As fuel prices increase you may think it would make perfect sense to automatically consider downsizing to a more fuel efficient vehicle. Surely, if you could reduce your fuel bill overnight why wouldn’t you start looking at selling and trading up to a much more miserly and thrifty vehicle which is going to save you dollars at the pump.
In reality, the decision is not as easy as it seems - there are several key points that need to be taken into consideration before committing to a change in vehicle or engine size.
The first consideration is the value of your current vehicle. When fuel prices start heading skyward, the value of the bigger less economical vehicles generally track in the exact opposite direction fairly rapidly. Sure, there will always be people looking for a car to meet a specific purpose and your vehicle may tick a lot of boxes for them however, the market can quickly become swamped with such vehicles. The end result; it becomes a buyer’s market and your actual sell price may be considerably less than what you were expecting. Obviously depreciation hits hardest depending on a vehicles age but to a large extent, all used car prices are set by consumer demand.
The next step is to think about is the money that you may have poured into your existing vehicle. If it’s in good nick, has been well maintained and has had all those expensive ‘big ticket’ items - such as cam belts, cooling systems, brakes and tyres - replaced or reconditioned, then it can be money wasted if you don’t get some payback from future use of the car. Vehicles are often not worth anymore with good service histories; they simply become slightly more desirable to a prospective buyer and therefore easier to sell. And what guarantee do you have that the replacement vehicle is not going to incur similar maintenance costs? As many bill payers will testify to, fuel price increases can pale into insignificance when some maintenance and repair costs are factored in.
One of the most important ownership considerations is vehicle use. In other words it must be fit for purpose. For example, if your current vehicle is used to transport children, or often used to tow or carry reasonable loads, the question needs to be asked: just how far should you compromise in downsizing to a more fuel efficient vehicle? Carrying out the same duties and tasks with a smaller vehicle can mean a higher work load for the engine, resulting in an increase in expected fuel consumption.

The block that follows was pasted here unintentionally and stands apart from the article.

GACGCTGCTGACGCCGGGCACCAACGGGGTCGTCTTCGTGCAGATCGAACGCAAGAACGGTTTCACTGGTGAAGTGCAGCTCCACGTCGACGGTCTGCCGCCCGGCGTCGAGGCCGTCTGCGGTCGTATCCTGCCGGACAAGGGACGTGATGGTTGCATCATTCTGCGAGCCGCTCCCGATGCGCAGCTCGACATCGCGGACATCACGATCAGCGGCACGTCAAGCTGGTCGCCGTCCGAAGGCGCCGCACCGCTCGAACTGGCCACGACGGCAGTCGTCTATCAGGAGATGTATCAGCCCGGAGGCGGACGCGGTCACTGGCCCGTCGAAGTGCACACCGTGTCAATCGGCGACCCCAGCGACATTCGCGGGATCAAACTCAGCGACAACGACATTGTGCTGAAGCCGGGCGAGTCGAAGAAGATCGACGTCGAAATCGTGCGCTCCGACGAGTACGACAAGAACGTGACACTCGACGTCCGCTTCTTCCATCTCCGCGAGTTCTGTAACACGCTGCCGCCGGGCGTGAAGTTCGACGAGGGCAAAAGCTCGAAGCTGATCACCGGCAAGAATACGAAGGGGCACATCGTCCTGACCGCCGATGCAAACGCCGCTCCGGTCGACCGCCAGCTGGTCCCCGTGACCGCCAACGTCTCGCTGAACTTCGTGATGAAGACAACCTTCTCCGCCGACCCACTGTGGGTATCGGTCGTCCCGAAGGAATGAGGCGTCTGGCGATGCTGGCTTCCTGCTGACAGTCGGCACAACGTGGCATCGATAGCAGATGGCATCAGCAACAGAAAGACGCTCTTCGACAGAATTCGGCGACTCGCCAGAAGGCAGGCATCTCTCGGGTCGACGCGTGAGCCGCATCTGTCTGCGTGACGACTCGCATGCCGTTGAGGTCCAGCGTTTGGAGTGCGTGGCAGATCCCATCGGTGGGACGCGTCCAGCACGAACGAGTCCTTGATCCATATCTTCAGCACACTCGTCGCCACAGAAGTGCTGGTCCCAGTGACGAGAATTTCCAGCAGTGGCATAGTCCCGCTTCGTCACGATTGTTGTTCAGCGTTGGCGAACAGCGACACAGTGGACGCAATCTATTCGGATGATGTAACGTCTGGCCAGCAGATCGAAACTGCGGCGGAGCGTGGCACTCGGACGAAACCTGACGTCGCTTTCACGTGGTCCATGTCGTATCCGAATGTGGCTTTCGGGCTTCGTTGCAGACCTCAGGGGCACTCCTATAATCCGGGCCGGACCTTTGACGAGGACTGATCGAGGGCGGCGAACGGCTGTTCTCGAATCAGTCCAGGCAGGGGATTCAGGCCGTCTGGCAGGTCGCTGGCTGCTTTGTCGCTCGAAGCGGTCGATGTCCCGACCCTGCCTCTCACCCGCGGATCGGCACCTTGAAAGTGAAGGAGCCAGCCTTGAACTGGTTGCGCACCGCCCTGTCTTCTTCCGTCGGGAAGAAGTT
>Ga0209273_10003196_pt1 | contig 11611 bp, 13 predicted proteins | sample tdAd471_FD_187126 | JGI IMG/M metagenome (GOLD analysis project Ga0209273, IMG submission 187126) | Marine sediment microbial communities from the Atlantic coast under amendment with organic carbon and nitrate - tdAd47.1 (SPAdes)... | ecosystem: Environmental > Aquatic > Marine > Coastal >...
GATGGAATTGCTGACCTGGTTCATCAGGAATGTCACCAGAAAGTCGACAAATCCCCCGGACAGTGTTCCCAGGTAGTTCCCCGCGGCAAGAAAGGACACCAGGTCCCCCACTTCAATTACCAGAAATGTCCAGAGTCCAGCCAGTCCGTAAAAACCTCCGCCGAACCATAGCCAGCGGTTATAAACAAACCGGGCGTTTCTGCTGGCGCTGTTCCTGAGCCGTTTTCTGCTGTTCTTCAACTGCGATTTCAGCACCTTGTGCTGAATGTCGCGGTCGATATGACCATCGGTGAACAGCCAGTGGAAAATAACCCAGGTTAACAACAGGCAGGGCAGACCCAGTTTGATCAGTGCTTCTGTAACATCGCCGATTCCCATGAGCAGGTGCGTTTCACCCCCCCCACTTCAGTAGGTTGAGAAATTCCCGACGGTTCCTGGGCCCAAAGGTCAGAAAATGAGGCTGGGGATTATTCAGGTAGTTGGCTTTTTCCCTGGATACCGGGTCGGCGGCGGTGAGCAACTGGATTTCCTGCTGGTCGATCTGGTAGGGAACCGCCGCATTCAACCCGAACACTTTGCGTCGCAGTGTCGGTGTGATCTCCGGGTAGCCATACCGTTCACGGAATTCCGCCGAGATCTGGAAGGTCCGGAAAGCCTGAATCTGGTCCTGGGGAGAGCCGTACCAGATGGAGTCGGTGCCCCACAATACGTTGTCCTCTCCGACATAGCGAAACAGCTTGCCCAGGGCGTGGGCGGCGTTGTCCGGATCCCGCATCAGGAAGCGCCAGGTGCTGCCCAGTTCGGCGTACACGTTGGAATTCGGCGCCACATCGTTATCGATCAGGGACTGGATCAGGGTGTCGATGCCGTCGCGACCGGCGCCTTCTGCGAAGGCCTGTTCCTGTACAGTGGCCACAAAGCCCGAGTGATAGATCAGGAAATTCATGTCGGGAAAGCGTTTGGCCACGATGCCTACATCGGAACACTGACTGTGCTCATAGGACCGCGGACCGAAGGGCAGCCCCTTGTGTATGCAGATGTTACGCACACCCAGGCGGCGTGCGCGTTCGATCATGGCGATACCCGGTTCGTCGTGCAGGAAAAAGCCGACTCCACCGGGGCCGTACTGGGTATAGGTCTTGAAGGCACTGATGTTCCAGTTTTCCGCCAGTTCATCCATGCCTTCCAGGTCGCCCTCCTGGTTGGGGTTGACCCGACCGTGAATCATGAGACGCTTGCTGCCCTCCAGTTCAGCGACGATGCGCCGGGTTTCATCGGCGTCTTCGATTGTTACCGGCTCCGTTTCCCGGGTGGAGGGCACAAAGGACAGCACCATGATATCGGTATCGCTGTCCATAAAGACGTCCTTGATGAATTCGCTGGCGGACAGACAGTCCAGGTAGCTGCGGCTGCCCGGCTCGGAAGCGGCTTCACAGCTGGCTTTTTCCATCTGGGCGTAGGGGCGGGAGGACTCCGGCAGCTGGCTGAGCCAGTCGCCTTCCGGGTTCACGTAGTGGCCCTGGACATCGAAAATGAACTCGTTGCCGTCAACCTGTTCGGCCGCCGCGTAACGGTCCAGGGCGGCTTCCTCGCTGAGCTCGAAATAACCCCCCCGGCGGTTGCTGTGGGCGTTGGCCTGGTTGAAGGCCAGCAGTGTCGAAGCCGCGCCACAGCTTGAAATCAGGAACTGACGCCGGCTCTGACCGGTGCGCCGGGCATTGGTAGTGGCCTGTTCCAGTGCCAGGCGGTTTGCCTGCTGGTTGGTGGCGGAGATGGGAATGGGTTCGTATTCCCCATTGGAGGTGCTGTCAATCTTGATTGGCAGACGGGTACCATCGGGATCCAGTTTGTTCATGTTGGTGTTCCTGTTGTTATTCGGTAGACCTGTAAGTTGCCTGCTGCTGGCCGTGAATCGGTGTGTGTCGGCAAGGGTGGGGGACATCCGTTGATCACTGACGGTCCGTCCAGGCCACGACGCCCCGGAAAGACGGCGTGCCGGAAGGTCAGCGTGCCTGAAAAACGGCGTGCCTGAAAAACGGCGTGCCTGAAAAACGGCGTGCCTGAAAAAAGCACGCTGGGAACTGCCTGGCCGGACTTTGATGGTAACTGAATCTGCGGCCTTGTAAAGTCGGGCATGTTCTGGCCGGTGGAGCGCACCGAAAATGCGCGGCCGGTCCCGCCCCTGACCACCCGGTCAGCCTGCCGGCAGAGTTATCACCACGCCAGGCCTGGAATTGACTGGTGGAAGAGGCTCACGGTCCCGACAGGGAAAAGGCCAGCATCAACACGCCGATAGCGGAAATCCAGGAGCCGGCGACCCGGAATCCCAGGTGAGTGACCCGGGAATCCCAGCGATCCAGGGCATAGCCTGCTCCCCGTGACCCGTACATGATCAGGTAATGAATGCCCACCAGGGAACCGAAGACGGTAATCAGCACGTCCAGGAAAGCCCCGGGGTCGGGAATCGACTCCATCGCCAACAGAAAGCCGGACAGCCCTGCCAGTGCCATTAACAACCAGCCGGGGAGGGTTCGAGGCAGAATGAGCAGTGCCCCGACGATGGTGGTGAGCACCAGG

Don’t assume either that a small fuel efficient vehicle will run on the cheaper 91 octane fuel. Octane requirements depend on the engine’s compression ratio and there are plenty of mid-size cars which demand a minimum 95 octane rating to allow them to perform at the their peak. Used imports can be especially confusing in this regard, with many garages and franchise dealers taking the safe option of not recommending the cheaper 91 octane fuel. Currently the price difference between the two fuels is 7/cents per litre, so the sums must be tallied if an octane change is on the cards.
Jumping out of a petrol vehicle into a diesel can also have its snags. Often the only benefit in changing to diesel is the cost of the fuel and the better fuel consumption achieved. Road User Charges and higher up-front registration fees combined with the potential for expensive maintenance costs can make diesel ownership very expensive in comparison to petrol.
Vehicle use and driving technique should also be high on the agenda when it comes down to considering what to do about rising fuel costs. Heavy fuel consumption takes place when an engine is cold, so the big winner is the local gas station when regular short trips are taking place. If short trips can be avoided or reduced then savings can be made.
The majority of motorists can improve their fuel consumption by simply changing their driving technique.
It does take concentration but using a smooth throttle and driving at a consistent speed will produce big gains for many. Under inflated tyres also contribute to excessive fuel consumption so there are several ways fuel costs can be reduced without having to downsize the car.
There does come a day when a car has served its useful purpose and it’s time to move it on. When owners reach that point, fuel consumption and safety should be high on the priority list when the selection process takes place.
If the current vehicle is still doing its job and is in reasonable condition however, then think twice about a change based on fuel price increases alone.
A change could be become an expensive exercise.